San, Lee - Fireman who died this day - RFA Wave Sovereign 1961.
Alfred, Wood - Able Seaman who died this day - RFA Tideflow 1960.
Joseph, McGarry - Assistant Steward who died this day - RFA Earner 1955.
RFA Maine (4) was a ‘Slow Boat to China’
On 19 September 1949 the three hundred bed RFA Maine (4) sailed for service in the Far East from her berth in Grand Harbour, Malta G.C. and so started what Lord Fraser of North Cape, First Sea Lord in 1950 described as ‘One of Britain’s most useful contributions to the United Nations effort in the Korean War has been His Majesties’ Hospital Ship Maine’.
The 26 year old ship had been laid up in Malta before being called to sail to Hong Kong. The serious turn of events during the Chinese Civil War had found HMS Amethyst trapped in the Yangtze River and should the situation have deteriorated, evacuation of the 130 - 150 patients normally in situ at RN Hospital, Hong Kong would have become imperative.
The normal RFA crew, with a peace time complement of RN Medical staff and ‘Thomas’ the ship’s dignified grey tabby neutered cat, were dispatched to Far Eastern Waters.
From the start the condition of the ship was a continual challenge to the professional resources and ingenuity of the RFA crew. In 1940 under the name of ‘Leonardo da Vinci’ she had been sabotaged by the Italians shortly before being captured by the British. She was salved and patched up by the British as a Hospital Ship. Her condition was poor – seams opened up in the boilers, air conditioning blew feebly and the steering failed on more than one occasion. One evening in the Straits of Malacca when the steering failed she had to be conned from the emergency steering position aft. Earlier the ship had spent 16 nights in Aden for other repairs after Maine had been becalmed in the Red Sea.
The ship limped onto Colombo and there met HMS Amethyst which had escaped her Chinese captivity. Somehow the Maine reached Hong Kong with the firmly established label ‘Slow Boat to China’. There followed a self maintenance period.
March 1950 saw the Maine accompanying the Far Eastern Fleet on its spring cruise to the Philippines. The next port of call was Singapore for a refit (!).
A return to Hong Kong and then the cruising season started again with the Far East Fleet’s Summer Cruise to Japan. While in Japanese waters on the 20 June 1950 the Korean War broke out and RFA Maine was sent to Pusan at the southern tip of Korean having been placed at the disposal of the US Admiral in command. Hospital trains delivered the wounded. Seriously wounded were allocated to the one ward with efficient air conditioning. The typhoon season was starting and few surgical operations were possible during the 2 -3 day passage back to Osaka, Japan.
The medical team worked punishing hours at the height of the conflict from 0800hrs to 0200hrs with a 5 hour break and then 0700hrs to 2100hrs.
RFA Maine was the only hospital ship in theatre and was grossly over worked with insufficient numbers of medical crew for war circumstances. Two embedded reporters of British newspapers – Ralph Izzard of the Daily Mail and Randolph Churchill of the Daily Telegraph – sent critical despatches back to their Editors.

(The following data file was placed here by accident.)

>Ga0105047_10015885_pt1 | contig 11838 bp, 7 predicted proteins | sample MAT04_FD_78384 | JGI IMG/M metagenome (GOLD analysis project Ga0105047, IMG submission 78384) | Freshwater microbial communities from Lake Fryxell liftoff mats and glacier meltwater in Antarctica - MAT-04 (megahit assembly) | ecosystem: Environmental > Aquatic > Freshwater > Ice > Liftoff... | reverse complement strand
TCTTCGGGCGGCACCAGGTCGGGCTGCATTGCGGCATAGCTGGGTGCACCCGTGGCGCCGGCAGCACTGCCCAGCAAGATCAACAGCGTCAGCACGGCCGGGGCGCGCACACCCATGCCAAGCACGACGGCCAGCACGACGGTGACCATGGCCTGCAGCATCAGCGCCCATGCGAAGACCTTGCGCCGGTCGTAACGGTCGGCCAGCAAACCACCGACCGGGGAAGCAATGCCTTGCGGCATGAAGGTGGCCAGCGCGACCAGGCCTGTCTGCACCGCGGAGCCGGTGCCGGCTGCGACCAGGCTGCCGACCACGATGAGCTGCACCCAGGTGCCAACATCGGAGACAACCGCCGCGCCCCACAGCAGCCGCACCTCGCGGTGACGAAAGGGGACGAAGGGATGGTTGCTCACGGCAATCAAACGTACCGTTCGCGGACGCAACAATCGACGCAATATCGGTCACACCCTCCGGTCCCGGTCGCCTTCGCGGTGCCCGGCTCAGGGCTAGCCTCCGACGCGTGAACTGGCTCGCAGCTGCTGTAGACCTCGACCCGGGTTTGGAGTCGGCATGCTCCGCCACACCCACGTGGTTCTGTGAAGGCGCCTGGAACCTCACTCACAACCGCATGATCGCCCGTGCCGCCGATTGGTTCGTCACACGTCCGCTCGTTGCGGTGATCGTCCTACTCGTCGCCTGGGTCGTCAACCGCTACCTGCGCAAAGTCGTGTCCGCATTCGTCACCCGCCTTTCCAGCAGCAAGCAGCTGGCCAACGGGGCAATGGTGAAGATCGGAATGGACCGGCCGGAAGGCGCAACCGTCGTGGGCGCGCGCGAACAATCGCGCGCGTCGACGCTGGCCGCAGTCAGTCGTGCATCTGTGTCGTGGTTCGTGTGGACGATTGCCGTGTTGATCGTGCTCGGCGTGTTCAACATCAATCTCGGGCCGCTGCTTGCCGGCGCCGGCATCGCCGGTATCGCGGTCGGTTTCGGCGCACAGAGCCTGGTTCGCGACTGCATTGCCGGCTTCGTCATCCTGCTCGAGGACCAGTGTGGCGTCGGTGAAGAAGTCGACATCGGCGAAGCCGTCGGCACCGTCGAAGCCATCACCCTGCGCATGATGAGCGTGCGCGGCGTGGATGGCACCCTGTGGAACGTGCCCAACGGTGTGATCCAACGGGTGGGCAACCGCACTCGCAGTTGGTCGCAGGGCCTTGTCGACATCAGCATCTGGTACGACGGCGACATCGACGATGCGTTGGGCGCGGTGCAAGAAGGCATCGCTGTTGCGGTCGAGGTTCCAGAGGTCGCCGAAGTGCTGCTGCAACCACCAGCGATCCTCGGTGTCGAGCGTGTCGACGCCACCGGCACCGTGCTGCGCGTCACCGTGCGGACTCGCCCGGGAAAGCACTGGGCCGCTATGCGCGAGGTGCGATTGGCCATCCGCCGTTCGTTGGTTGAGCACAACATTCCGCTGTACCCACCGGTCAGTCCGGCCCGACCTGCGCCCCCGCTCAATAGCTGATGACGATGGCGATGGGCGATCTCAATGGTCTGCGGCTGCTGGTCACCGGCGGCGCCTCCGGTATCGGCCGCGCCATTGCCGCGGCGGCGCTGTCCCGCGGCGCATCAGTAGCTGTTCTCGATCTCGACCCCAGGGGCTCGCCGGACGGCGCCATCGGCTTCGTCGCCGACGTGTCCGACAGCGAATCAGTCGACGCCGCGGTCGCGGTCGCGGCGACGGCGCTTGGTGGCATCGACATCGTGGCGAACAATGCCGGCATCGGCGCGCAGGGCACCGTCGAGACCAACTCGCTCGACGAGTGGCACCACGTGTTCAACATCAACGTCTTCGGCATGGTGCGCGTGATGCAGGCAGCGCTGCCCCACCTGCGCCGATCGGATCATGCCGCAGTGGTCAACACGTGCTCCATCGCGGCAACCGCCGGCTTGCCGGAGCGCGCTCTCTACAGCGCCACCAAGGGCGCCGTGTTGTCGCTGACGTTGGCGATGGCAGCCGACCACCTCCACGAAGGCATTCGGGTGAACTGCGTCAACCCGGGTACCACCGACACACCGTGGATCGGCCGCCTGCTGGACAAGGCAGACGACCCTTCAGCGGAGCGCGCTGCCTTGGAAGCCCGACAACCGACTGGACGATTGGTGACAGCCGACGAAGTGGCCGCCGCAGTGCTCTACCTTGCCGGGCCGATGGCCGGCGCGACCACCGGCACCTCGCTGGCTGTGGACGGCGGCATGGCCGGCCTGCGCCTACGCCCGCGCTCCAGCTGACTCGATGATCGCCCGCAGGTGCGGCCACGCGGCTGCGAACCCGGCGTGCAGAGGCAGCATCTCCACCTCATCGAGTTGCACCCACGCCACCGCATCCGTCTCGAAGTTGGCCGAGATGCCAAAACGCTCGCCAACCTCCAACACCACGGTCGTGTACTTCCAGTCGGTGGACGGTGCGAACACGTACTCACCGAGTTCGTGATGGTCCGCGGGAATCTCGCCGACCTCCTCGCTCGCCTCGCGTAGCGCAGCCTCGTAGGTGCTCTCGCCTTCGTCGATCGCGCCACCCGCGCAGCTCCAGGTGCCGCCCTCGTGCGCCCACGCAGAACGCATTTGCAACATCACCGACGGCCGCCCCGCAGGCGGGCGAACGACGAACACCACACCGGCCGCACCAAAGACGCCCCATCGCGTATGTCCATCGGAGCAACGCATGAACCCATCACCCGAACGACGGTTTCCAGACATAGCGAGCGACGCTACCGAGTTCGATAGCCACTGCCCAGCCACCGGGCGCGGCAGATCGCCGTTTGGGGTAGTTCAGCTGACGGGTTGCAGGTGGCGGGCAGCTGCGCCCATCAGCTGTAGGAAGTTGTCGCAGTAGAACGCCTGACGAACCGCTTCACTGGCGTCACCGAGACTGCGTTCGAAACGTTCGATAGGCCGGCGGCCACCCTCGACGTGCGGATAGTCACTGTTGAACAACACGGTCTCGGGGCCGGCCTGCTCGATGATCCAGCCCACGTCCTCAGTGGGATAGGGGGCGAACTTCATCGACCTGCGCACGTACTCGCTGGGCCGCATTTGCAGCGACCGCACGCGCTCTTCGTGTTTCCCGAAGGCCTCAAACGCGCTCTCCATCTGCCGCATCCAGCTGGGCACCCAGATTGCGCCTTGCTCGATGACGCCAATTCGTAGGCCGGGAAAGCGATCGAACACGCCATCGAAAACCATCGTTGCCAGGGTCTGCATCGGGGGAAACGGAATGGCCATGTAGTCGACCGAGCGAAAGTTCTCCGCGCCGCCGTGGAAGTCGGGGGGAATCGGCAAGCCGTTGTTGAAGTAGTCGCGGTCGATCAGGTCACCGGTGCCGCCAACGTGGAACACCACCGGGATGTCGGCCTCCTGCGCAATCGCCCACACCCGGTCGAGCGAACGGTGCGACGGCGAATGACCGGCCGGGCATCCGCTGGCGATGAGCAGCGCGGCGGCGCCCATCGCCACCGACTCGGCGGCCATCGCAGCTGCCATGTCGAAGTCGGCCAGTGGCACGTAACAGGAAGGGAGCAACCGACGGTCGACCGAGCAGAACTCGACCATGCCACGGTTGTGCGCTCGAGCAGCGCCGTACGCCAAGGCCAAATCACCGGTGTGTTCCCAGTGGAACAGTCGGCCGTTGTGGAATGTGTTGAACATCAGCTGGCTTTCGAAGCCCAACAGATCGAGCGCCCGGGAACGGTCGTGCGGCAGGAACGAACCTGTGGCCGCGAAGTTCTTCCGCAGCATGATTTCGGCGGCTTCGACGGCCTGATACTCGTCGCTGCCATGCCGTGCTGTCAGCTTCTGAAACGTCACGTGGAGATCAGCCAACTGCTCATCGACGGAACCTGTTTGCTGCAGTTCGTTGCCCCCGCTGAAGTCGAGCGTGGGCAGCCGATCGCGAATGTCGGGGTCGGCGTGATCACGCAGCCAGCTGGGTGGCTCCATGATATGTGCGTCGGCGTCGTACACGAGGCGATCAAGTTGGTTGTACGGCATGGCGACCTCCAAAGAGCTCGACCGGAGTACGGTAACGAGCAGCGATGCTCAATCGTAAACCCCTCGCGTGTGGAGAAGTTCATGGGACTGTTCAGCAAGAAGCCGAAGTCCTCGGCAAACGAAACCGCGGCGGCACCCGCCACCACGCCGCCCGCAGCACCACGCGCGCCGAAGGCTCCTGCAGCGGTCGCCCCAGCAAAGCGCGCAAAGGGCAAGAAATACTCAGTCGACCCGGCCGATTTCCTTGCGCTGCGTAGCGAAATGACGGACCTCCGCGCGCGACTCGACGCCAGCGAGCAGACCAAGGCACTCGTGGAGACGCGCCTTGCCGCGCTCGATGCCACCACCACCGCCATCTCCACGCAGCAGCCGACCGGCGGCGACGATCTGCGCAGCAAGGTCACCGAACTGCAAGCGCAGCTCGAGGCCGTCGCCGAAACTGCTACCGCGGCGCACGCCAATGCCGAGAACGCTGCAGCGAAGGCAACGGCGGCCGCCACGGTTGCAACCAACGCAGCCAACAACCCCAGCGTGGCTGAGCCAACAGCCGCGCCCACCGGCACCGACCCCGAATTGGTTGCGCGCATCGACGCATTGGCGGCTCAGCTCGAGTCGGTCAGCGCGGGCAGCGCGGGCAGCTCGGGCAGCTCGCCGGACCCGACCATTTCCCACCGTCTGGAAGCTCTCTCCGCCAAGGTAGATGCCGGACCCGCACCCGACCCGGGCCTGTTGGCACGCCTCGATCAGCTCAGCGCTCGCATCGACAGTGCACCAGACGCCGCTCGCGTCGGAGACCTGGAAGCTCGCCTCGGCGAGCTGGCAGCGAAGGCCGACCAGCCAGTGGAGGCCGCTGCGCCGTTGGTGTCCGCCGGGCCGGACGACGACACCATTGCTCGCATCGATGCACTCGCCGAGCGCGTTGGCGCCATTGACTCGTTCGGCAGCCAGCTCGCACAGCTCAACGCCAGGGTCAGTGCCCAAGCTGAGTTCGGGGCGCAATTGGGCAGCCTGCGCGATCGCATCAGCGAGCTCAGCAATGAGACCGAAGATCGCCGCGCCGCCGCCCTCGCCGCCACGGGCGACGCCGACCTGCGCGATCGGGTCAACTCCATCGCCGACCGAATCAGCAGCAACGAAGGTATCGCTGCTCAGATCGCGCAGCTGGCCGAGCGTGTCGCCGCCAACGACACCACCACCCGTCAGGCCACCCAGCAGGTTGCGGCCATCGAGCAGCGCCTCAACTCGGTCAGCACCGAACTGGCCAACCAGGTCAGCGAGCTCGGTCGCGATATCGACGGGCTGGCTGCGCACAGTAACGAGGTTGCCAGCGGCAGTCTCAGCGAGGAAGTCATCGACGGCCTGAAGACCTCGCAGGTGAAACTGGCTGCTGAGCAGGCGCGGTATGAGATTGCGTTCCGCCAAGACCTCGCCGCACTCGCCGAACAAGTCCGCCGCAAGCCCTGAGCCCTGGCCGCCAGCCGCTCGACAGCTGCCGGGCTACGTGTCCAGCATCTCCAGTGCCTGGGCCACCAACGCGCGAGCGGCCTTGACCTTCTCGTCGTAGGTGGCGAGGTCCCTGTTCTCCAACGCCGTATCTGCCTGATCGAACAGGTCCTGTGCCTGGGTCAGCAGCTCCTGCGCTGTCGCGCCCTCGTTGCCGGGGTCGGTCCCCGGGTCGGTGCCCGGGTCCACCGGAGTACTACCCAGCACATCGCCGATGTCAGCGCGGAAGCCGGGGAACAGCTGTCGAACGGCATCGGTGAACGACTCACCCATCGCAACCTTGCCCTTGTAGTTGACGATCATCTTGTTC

The ship did not carry a Chaplain as part of the crew but occasionally carried one on passage to join or visit other ships in the United Nations fleet. When no Chaplain was onboard many of the young wounded men died without the comfort of the last rites of their church or a final blessing.
In the late Autumn 1950 all ships at Pusan fled with the exception of the Maine when RFA Fort Rosalie with red flags flying broke her typhoon moorings and went out of control. Minds were really concentrated as the Fort Rosalie was carrying a full load of ammunition.
The Medical team’s numbers were increased with more Sick Berth Attendants being sent out from the UK together with two additional Nursing Sisters. The arrival of three American Hospital Ships allowed the Maine to commence to carry badly wounded and seriously burned British troops to Hong Kong.
Christmas 1950 saw the Maine on the way back to Kure, Japan. By March 1951 the Maine needed another refit and this time it was undertaken in Japan.
In 1950 the services of RFA Maine were recognised by a special message of appreciation and thanks from Vice Admiral Charles T. Joy U.S.N. , Commander US Naval Forces, Far East.
RFA Maine mechanical problems continued. On 10 October 1951 she lost a propeller on a westward passage through the crowded and narrow Shimonoseki Straits. (The Straits are the connection between the Sea of Japan and the Inland Sea). She was towed to safety by USS Reclaimer (ARS 42) with USS Yuma (ATF94).
The Republic of Korea awarded a Presidential Citation dated 20 April 1952. The ship received a Battle Honour from the Admiralty – the only occasion that a British Hospital Ship had been so recognised.
During the Korean War, Britain’s only Hospital Ship in Far Eastern Waters carried 13,000 casualties.
The RFA Crew and the RN Medical team received recognition for their labours with numerous awards, appointments to orders and mentions in despatches not only by their Sovereign but also the President of the United States of America.
RFA Maine’s service in the Royal Fleet Auxiliary ended, when in 1954, she was sold at Hong Kong and towed to the breakers.